Tom mentioned the suite of tools from the ZOHO site. http://www.zoho.com/ I like the note-taking application called ZOHO Notebook in particular.
OK, back in the time machine... and now we are back in March... ahhh, March.
Bob lamented that we were not all at SXSW. Truer words were never spoken. Maybe next year we can all do a roadtrip.
Ian mentioned that John Martin has been putting together a Friday Game Design meeting in the GLS offices of Ed-Sci (room 138). Apparently campus librarians have been attending in force. Of course! The purpose is to test game designs and is not restricted to digital games. One of the very fun-sounding activities that they did included designing games from random objects. Read all about it on the ComETS Game Sig page.
Ian also let us know that the notes and materials from the EDUCAUSE Mobile Learning 2.0 meeting were still online for our viewing/reading. I was lucky to be able to attend part of the event. A big thank you to Sarah for making sure this happened locally. Like she is not busy enough already!
Jim showed the interesting site, Fuelly: http://www.fuelly.com/ It shows average mileage for many vehicles. Very useful!
Jim and Ian moved us on to talking about 4Square: http://foursquare.com/ An augmented reality phone app. What does it do? Users share geolocated information to "learn about favorite spots and new places." Ian was Mayor of College for a while. He has since retired. Life is tough at the top.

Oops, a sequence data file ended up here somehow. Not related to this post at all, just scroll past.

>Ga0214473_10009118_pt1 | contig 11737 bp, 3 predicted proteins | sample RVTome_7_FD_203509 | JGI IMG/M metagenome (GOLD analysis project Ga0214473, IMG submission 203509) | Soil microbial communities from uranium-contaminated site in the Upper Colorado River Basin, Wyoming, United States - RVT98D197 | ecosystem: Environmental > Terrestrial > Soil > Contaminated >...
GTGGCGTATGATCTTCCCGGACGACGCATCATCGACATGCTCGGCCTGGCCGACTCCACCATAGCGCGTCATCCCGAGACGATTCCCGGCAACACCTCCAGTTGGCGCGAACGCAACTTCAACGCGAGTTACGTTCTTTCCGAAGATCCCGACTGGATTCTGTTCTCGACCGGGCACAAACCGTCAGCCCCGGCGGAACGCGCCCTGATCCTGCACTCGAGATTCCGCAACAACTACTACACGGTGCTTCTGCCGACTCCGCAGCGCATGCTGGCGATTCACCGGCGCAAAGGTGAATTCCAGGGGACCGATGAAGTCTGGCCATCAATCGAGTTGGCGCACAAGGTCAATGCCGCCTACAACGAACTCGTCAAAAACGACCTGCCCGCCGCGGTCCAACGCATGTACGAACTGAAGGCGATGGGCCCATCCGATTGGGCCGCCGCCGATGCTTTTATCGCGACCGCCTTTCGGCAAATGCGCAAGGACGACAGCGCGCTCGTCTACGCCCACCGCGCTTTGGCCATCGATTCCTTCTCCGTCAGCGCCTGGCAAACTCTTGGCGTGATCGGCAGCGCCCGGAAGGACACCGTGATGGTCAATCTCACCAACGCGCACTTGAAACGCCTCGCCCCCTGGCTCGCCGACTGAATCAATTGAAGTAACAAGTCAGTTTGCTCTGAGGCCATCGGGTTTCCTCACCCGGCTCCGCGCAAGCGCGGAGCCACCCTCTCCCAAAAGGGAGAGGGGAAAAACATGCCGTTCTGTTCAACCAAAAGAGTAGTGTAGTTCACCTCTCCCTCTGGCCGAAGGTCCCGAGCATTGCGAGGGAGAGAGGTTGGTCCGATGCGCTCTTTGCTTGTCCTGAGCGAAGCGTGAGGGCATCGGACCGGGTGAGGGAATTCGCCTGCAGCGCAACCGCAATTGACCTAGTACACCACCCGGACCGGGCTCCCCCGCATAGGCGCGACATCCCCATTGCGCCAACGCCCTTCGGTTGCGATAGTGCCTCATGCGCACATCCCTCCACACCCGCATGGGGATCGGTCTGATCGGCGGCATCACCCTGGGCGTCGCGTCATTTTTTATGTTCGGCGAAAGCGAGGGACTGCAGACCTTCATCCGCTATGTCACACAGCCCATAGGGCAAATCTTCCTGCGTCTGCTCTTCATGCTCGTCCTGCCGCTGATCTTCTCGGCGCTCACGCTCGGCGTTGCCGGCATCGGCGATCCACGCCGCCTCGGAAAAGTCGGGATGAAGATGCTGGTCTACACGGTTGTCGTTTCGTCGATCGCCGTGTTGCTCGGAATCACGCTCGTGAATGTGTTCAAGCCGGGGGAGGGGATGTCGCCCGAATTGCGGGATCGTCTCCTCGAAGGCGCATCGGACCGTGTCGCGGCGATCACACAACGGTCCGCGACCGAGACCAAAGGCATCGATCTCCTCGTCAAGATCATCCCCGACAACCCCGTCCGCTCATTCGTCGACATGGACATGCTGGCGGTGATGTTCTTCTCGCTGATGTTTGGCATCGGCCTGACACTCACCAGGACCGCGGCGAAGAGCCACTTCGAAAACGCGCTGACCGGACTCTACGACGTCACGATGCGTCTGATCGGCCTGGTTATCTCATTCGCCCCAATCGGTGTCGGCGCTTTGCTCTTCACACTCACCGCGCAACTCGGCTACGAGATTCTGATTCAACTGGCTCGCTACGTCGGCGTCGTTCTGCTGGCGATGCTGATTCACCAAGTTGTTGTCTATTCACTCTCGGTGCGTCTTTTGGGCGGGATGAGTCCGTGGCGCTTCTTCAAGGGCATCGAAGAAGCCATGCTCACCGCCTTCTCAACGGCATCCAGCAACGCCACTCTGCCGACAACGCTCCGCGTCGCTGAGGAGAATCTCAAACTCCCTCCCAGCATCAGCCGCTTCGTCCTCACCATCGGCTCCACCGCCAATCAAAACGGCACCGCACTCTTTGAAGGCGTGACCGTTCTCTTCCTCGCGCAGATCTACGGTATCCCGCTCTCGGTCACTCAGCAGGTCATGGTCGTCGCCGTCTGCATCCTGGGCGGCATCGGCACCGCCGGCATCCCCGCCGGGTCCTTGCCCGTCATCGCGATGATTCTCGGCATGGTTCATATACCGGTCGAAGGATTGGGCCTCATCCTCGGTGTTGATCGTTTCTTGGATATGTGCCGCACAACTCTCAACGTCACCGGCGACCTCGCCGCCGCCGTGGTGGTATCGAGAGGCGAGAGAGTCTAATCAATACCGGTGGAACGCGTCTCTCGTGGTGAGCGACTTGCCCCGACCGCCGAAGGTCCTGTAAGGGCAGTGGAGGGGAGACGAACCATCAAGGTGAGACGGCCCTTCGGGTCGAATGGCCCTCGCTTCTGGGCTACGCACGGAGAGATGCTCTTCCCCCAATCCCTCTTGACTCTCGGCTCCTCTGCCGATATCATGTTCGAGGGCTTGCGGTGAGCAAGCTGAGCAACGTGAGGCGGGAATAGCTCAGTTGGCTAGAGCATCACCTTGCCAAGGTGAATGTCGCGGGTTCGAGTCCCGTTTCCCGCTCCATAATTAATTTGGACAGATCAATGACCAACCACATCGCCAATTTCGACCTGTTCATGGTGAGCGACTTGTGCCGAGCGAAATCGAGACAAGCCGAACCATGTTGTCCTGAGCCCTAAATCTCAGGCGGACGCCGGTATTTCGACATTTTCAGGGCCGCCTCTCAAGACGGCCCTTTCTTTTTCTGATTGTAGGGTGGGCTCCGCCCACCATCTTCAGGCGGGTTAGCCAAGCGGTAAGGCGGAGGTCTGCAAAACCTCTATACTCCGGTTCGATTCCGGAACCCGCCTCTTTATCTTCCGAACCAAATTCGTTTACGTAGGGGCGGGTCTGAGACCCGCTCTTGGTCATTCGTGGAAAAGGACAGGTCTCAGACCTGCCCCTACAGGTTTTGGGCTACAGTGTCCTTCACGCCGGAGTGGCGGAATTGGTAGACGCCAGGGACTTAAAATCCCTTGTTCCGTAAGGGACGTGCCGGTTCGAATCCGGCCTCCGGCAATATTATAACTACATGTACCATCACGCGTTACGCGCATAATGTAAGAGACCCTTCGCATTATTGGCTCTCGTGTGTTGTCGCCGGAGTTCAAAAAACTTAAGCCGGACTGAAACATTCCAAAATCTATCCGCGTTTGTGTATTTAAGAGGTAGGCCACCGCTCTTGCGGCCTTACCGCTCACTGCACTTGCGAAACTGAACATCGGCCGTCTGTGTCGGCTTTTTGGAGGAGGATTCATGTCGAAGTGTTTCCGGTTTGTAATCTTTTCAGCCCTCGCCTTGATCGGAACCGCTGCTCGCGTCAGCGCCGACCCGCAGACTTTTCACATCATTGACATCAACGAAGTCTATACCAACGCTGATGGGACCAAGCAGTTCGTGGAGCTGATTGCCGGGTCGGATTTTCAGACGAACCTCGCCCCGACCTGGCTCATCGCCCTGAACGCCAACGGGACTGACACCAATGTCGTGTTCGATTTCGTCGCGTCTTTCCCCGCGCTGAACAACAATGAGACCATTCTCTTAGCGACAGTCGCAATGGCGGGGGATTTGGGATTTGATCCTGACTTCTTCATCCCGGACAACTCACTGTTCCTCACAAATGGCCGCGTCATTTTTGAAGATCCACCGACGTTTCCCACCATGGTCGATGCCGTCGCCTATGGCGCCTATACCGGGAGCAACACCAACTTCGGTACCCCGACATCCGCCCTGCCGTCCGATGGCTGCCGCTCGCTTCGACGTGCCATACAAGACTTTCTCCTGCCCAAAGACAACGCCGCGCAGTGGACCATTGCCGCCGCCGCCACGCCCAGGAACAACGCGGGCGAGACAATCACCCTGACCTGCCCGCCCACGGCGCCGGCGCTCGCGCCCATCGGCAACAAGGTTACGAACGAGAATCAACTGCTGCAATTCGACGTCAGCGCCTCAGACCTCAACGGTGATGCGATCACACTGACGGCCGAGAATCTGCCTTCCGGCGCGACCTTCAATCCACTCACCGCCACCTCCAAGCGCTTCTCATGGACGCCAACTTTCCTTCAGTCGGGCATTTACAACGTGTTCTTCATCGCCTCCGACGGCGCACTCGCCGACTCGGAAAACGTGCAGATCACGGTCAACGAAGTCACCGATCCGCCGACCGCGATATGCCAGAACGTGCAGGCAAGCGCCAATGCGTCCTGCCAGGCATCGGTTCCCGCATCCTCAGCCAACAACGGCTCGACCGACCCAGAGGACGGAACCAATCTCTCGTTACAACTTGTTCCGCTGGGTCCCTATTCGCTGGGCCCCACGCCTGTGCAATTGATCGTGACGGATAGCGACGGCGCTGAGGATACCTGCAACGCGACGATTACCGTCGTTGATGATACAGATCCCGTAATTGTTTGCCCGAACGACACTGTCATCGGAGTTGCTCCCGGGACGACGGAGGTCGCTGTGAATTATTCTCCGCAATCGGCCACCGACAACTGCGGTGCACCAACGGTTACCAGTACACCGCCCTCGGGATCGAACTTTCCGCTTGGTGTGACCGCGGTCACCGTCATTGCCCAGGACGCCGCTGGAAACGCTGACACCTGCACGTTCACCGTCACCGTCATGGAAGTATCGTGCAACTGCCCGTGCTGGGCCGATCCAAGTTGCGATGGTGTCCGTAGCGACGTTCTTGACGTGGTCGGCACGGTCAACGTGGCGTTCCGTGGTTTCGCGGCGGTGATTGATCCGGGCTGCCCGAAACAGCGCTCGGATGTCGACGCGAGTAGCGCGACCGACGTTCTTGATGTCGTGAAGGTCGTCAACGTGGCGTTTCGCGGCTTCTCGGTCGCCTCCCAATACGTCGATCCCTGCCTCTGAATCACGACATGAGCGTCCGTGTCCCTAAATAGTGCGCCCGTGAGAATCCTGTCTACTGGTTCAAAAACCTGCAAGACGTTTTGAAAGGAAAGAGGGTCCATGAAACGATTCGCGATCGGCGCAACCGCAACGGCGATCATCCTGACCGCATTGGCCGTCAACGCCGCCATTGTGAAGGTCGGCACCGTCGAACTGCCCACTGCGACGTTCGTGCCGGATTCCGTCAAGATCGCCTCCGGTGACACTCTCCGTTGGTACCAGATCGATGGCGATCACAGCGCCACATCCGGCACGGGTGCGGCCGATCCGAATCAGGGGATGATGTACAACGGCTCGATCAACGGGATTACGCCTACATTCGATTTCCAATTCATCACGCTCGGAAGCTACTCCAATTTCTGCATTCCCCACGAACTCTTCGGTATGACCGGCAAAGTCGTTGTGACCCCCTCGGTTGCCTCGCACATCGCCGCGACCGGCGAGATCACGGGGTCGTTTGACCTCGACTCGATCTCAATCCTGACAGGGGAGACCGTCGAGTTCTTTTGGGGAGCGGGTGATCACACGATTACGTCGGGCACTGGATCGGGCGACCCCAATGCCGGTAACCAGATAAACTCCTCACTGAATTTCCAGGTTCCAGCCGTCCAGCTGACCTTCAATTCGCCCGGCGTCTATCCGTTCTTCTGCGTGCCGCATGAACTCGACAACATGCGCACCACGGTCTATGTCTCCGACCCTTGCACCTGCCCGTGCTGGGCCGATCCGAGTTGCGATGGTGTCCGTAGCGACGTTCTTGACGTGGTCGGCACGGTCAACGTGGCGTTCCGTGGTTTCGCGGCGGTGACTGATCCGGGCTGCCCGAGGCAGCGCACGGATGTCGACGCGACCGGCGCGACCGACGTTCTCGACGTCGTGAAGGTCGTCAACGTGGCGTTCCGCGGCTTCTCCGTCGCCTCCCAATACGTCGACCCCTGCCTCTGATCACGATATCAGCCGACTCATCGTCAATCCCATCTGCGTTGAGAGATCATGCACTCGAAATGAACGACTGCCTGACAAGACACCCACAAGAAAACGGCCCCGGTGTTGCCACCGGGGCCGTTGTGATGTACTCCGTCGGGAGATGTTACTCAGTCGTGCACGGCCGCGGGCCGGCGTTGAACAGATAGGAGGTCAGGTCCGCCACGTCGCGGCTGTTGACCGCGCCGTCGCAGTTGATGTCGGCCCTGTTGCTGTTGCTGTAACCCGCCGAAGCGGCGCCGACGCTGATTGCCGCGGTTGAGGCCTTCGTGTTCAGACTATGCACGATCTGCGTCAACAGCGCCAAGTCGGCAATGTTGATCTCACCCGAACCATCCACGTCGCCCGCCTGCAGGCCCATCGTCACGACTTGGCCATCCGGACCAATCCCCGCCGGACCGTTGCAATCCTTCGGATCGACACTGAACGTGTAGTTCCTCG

Katy (DING! New member!) noted the similarity to Yelp: http://www.yelp.com/ and also how they had gotten in trouble lately for extortion...
That is it for today. We packed all that into 45 minutes!
Wednesday, March 17, 2010
Our next meeting is scheduled for Thursday, March 25th at 12-1pm.
Jim Jonas suggested moving the meeting to MERIT Library room 348. It think it sounds like a great idea!
(This is so that people can get to the Library Services Forum that starts at 1:00pm, located in room 204 Educational Sciences Building.)
See you all at MERIT on Thusday, March 25th at 12 noon!
Wednesday, February 17, 2010
From the website: http://comets.wisc.edu/event/comets-birthday-party-membership-meeting
"Lunch and birthday cake will be provided (thanks to CIO Ron Kraemer and DoIT-Academic Technology). Please come to help us celebrate, and to engage in conversation about what ComETS is doing and to share your ideas for the future."
12:30 - 1:00 Choose a breakout table to discuss visions for the following topics at UW-Madison: • Assessment • The ComETS community • Games • Learning Management Systems / Personal Learning Environments • Media Production • Mobiles • Supporting Outreach and Public Service